Just over half of the survey respondents indicated that they had engaged with companies on COVID-19 related issues during the recent AGM season. Meanwhile, 63 percent had plans to engage with companies on pandemic-related issues post AGM season. It is clear from the survey that investors don’t just see these changes as a flash in the pan, with over half anticipating that their routine engagements will be affected for the next two to three years.
In particular, the survey illustrated the growing importance of social issues, many of which have been further exacerbated as a result of the pandemic.
Sixty-four percent of respondents said that COVID-19 has brought social issues that were not already a priority onto their radar. These include areas such as occupational health and safety, social safety nets, worker protection, responsible purchasing practices and supply chain issues, as well as diversity and digital rights, including privacy. Further, when asked how the crisis has changed the way they engage on social issues, 71 percent identified greater investor collaboration to tackle barriers and 33 percent pointed to engagement with policymakers.
Looking beyond the pandemic, at which social issues they would prioritise going forwards, investors listed human rights, mental health, access to healthcare and public transport amongst their priorities.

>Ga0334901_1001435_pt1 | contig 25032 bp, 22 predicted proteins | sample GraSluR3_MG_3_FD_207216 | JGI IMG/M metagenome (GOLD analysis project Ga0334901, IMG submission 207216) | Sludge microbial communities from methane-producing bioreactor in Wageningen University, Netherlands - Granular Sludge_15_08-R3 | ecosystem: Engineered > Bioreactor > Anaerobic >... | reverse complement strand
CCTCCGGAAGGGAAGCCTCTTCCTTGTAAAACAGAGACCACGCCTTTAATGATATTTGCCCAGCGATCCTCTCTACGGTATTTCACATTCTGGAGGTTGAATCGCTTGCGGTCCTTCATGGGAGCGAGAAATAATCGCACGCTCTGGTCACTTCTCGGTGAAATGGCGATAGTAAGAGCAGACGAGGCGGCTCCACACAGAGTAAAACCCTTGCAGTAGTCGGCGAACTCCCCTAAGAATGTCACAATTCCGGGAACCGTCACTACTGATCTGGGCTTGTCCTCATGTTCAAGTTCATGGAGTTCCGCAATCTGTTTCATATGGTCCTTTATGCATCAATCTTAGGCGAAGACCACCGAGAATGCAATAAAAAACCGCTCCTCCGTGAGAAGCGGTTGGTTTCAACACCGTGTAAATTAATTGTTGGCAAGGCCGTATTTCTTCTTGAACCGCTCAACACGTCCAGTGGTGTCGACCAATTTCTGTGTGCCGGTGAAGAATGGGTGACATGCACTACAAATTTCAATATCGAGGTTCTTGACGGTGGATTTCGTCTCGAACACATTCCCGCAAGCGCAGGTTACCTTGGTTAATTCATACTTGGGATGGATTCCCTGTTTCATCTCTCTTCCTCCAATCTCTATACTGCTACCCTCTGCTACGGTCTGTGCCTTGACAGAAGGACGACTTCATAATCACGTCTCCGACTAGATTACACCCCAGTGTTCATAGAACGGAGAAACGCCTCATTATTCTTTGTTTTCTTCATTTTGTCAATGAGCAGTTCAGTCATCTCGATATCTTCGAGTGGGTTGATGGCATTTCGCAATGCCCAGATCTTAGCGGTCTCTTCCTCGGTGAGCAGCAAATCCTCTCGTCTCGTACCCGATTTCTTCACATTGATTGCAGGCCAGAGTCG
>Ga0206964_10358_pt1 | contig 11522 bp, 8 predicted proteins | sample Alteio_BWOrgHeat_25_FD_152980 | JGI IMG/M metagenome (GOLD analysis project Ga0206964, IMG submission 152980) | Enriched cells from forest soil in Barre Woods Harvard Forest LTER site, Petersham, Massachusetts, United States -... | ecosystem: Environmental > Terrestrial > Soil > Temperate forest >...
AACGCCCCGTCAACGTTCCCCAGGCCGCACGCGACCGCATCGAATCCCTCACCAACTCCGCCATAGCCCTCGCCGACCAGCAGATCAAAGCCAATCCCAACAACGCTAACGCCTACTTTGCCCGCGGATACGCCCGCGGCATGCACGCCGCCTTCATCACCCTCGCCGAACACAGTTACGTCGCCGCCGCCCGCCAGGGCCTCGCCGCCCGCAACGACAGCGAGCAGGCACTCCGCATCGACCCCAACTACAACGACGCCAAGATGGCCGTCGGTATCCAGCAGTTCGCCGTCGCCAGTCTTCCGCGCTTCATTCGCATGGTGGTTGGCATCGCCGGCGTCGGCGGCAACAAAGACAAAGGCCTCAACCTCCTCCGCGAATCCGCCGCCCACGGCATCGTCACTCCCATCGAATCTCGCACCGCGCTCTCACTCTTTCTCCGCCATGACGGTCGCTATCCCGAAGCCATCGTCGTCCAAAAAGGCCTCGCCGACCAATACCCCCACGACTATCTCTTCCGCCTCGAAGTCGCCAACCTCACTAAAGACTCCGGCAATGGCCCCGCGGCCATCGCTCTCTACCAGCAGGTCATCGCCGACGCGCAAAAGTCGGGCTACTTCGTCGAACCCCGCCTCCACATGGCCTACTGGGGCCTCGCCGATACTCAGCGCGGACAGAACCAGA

This elevation of social issues, importantly, has not come at the cost of environmental focus or progress. Seventy-nine percent of respondents stated that they see the COVID-19 recovery phase as an opportunity for governments to step up ambition towards net zero by 2050 and Paris alignment. In addition, 57 percent believe the pandemic has accelerated structural changes in the energy sector which will present opportunities for policy reform and renewable energy.
Finally, the survey demonstrated that global responsible investors understand the important role they have to play in the recovery from the crisis and the key levers of impact they hold. When asked where they see the most substantial opportunities for private investors to contribute to a sustainable, equitable post-COVID economic recovery, respondents resoundingly pointed towards energy. They also highlighted industrials, financials and communication services as well as utilities, materials, consumer staples and real estate to a lesser extent.
A recent article in the Financial Times explores the reasons why 2020 has been the year to suggest that ‘virtue pays’. Whether due to lower exposure to fossil fuels in ESG portfolios, a support in prices due to higher inflows in ESG assets or better ESG corporate practices (such as supply chain management and corporate governance) making companies more resilient to shocks and able to outperform, the fact is that COVID-19 has strengthened the case for responsible investment. Global investors must now harness this momentum to help drive forwards a green, inclusive and sustainable recovery.
This blog is written by PRI staff members and guest contributors. Our goal is to contribute to the broader debate around topical issues and to help showcase some of our research and other work that we undertake in support of our signatories.
Please note that although you can expect to find some posts here that broadly accord with the PRI’s official views, the blog authors write in their individual capacity and there is no “house view”. Nor do the views and opinions expressed on this blog constitute financial or other professional advice.